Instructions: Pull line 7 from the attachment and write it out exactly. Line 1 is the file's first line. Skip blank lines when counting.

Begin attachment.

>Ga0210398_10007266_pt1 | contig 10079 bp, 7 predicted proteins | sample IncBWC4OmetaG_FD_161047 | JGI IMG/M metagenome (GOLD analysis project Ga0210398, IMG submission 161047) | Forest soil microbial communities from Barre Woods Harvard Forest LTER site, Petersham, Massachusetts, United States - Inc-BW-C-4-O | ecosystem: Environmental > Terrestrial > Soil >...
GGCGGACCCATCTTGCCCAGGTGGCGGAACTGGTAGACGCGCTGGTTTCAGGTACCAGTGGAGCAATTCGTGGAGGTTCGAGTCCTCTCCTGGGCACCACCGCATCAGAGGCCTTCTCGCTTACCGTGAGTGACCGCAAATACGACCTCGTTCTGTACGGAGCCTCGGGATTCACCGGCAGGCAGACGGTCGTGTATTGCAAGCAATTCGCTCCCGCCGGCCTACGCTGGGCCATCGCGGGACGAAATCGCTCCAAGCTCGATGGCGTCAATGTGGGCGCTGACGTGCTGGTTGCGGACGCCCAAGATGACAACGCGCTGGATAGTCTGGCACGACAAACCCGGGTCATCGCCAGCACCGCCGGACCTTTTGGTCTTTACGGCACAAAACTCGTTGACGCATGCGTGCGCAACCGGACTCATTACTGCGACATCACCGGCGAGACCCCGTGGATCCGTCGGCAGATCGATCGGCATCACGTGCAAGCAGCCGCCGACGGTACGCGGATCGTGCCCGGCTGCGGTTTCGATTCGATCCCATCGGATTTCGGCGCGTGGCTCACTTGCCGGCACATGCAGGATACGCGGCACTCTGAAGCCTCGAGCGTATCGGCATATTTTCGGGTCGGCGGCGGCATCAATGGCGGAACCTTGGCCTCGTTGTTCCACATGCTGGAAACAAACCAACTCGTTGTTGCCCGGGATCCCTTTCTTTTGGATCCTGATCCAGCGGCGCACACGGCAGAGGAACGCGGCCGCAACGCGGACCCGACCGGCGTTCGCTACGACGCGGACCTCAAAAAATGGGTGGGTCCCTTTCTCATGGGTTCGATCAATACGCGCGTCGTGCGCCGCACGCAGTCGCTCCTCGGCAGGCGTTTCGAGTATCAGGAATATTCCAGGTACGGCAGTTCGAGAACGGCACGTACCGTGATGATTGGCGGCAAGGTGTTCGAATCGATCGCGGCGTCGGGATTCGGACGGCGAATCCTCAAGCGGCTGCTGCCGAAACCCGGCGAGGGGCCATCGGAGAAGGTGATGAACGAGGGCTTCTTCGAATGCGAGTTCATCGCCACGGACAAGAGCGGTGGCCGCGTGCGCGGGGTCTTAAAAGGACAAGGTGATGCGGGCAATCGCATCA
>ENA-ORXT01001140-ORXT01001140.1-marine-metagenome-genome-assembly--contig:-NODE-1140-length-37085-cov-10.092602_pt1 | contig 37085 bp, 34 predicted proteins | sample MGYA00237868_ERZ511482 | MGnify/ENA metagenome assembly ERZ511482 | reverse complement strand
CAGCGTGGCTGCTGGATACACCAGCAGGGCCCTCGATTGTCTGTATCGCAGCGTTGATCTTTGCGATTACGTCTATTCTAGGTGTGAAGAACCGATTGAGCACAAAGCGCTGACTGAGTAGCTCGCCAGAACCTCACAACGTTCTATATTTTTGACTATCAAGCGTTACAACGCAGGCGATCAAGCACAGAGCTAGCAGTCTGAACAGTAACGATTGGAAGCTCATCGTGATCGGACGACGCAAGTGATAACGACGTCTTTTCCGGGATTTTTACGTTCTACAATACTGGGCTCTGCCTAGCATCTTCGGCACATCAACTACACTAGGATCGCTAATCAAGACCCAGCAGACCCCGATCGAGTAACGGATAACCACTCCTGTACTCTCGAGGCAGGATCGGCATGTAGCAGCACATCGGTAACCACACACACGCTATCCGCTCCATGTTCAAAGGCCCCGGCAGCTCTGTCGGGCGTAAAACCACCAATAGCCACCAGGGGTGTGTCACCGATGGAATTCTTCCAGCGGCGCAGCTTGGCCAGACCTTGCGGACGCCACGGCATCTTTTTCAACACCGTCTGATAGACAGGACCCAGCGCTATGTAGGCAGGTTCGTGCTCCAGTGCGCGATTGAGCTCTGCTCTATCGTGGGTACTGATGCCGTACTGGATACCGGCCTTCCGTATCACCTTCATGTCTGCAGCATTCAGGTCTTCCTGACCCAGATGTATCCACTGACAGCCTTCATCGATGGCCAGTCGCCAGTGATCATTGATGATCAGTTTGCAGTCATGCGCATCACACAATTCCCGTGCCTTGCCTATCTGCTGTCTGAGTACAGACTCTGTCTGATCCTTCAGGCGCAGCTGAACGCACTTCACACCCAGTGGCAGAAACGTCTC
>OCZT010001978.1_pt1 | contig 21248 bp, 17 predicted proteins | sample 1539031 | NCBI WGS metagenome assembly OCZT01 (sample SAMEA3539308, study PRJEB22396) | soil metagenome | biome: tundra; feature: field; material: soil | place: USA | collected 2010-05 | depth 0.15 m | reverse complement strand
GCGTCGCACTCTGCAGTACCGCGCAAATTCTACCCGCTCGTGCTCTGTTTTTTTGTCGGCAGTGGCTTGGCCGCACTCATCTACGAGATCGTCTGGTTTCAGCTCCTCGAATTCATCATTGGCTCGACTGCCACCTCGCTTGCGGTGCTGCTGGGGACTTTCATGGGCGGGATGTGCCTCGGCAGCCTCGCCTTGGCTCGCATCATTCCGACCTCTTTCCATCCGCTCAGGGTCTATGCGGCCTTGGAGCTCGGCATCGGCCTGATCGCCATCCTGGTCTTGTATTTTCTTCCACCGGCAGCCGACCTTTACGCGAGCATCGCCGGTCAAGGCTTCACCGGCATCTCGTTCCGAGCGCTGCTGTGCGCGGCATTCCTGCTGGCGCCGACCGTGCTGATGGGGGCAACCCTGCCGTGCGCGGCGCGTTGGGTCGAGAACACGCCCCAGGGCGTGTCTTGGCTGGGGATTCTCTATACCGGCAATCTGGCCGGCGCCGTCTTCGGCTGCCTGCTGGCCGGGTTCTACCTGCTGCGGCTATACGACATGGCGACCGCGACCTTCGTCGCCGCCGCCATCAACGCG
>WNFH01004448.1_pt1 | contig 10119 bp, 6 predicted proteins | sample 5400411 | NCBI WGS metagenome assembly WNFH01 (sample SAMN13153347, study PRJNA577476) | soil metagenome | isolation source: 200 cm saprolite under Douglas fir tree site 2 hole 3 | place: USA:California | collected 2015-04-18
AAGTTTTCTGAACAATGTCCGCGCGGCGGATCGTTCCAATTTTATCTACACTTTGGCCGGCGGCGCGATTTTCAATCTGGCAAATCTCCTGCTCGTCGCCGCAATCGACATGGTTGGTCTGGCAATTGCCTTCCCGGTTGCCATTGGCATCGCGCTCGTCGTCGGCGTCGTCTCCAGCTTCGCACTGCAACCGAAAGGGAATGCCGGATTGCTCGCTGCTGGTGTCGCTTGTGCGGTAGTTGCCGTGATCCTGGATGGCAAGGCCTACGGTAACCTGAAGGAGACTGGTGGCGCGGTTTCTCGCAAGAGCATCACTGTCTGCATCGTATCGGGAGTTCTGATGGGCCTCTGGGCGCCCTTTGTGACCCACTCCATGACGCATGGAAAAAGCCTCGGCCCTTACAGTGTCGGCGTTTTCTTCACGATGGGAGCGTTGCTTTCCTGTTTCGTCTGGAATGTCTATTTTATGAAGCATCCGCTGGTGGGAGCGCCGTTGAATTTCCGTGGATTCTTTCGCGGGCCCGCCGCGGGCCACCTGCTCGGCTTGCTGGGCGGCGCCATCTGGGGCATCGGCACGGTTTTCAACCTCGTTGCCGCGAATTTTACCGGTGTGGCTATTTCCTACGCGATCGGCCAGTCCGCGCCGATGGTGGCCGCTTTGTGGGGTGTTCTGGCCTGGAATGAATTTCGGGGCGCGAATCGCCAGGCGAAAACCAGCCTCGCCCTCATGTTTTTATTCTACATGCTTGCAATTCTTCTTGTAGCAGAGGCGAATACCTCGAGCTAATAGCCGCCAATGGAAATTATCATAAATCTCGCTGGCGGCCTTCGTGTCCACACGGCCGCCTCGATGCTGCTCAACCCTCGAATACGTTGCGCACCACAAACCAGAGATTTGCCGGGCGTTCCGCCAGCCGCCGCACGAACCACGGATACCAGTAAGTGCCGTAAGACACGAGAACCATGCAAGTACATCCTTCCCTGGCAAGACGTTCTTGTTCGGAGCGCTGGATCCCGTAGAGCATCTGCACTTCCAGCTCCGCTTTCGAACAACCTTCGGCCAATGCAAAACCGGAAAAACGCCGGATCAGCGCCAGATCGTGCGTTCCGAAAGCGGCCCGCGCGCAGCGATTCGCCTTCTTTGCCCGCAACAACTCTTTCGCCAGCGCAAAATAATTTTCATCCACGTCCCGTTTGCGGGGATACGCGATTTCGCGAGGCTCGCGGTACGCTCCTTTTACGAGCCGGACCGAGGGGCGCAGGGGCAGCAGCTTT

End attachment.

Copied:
>WNFH01004448.1_pt1 | contig 10119 bp, 6 predicted proteins | sample 5400411 | NCBI WGS metagenome assembly WNFH01 (sample SAMN13153347, study PRJNA577476) | soil metagenome | isolation source: 200 cm saprolite under Douglas fir tree site 2 hole 3 | place: USA:California | collected 2015-04-18